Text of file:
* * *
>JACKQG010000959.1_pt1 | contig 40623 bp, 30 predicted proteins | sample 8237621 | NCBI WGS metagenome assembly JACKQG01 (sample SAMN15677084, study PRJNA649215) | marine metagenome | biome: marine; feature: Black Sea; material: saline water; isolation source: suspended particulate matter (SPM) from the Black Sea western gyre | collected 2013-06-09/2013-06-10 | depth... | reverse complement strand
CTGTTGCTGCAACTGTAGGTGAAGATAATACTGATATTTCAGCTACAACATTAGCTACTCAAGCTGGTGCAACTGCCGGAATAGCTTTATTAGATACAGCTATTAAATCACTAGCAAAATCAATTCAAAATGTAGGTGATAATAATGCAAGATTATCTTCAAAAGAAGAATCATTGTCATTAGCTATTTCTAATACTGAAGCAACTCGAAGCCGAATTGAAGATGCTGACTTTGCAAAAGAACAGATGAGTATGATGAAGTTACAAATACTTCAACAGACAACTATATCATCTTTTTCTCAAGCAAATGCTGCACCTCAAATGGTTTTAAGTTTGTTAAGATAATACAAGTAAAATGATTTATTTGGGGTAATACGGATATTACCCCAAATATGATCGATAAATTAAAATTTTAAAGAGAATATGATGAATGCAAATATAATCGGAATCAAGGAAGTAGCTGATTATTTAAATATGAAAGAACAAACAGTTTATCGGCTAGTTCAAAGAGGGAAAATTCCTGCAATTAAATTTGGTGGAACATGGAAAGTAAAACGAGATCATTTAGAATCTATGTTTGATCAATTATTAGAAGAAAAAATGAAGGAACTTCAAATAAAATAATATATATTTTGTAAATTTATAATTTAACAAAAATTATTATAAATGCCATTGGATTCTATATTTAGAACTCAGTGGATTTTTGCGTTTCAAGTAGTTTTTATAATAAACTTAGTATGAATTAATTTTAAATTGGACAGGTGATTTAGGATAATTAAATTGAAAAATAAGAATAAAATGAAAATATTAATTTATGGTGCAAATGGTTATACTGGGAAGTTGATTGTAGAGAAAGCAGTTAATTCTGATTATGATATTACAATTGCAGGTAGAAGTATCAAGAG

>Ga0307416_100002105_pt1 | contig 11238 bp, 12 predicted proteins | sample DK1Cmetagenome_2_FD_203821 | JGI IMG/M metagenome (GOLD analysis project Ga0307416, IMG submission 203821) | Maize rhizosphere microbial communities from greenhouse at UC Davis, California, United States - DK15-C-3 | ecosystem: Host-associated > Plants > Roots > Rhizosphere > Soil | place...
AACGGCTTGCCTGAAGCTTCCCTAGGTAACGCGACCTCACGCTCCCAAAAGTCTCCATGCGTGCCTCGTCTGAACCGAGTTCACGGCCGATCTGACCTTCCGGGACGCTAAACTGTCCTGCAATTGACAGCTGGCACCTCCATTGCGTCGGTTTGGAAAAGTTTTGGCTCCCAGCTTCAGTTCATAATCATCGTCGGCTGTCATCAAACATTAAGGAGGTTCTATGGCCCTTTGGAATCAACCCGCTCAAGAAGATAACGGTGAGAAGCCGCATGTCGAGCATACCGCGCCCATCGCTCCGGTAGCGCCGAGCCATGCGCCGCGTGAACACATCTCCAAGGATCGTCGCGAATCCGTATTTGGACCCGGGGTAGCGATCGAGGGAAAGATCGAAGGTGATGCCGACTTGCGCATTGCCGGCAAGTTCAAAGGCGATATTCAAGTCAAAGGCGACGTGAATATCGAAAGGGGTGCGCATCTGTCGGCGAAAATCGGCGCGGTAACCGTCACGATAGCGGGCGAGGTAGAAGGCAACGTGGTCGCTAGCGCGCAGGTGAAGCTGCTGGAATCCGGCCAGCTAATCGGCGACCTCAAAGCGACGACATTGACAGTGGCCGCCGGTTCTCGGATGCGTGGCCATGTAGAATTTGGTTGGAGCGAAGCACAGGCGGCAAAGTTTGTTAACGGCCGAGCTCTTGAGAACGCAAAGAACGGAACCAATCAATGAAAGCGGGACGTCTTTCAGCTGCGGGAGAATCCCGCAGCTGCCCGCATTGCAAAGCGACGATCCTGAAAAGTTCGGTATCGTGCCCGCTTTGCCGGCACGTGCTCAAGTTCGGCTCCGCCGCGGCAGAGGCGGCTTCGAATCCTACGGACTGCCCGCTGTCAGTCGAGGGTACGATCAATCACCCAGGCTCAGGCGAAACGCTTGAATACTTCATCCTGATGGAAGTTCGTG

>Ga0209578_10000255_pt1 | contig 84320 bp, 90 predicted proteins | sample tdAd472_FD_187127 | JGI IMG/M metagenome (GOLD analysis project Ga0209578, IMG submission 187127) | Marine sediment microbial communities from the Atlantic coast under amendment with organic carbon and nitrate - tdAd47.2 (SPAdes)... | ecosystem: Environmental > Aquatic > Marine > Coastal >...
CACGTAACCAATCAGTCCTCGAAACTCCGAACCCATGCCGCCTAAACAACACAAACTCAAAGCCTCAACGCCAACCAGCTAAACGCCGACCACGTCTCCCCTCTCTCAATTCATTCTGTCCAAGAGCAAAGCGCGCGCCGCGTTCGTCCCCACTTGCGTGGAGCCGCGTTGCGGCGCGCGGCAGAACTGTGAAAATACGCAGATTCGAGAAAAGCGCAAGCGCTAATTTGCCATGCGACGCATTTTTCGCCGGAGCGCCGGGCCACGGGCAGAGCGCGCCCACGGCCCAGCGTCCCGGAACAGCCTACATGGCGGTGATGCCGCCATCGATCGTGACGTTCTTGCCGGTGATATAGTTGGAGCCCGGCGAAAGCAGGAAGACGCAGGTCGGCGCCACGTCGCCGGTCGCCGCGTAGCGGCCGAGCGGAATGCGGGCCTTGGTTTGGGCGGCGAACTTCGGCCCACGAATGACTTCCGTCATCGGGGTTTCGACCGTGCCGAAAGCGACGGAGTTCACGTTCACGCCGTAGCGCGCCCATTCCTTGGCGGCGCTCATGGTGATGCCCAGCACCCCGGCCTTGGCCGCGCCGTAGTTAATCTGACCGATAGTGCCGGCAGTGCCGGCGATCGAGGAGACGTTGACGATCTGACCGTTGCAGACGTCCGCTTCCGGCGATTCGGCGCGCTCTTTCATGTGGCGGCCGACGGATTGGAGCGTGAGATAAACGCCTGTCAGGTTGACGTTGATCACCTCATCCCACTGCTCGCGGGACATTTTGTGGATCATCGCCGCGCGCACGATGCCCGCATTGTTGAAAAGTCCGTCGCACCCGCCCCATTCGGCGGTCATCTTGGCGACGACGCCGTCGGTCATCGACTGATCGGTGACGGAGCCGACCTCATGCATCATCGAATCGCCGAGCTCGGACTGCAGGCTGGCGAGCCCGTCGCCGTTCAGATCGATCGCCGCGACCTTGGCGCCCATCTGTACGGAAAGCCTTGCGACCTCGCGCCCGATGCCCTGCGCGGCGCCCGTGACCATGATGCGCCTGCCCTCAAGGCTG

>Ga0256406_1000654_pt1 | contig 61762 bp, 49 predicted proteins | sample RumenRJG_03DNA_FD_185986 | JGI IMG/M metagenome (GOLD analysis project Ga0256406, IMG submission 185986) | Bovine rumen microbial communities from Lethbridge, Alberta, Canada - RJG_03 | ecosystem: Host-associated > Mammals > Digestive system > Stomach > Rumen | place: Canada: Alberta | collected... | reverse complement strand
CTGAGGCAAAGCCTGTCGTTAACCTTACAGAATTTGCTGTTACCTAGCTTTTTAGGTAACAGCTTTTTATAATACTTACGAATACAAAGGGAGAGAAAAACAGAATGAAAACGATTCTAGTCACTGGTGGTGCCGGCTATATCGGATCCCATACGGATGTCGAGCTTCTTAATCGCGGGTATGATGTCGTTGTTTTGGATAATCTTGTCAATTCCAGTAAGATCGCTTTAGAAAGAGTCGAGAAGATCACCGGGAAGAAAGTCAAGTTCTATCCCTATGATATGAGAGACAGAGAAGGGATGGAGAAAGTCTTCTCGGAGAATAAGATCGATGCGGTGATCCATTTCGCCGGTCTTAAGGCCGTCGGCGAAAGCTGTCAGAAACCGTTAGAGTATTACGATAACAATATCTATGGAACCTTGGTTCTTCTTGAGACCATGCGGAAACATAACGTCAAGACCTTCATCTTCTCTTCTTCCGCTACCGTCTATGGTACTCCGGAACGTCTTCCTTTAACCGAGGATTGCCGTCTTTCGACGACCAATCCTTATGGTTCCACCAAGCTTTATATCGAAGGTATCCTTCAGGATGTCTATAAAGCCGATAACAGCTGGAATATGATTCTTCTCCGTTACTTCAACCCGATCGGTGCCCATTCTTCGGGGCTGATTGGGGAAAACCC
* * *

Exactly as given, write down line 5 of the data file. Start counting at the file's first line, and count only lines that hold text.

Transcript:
>Ga0209578_10000255_pt1 | contig 84320 bp, 90 predicted proteins | sample tdAd472_FD_187127 | JGI IMG/M metagenome (GOLD analysis project Ga0209578, IMG submission 187127) | Marine sediment microbial communities from the Atlantic coast under amendment with organic carbon and nitrate - tdAd47.2 (SPAdes)... | ecosystem: Environmental > Aquatic > Marine > Coastal >...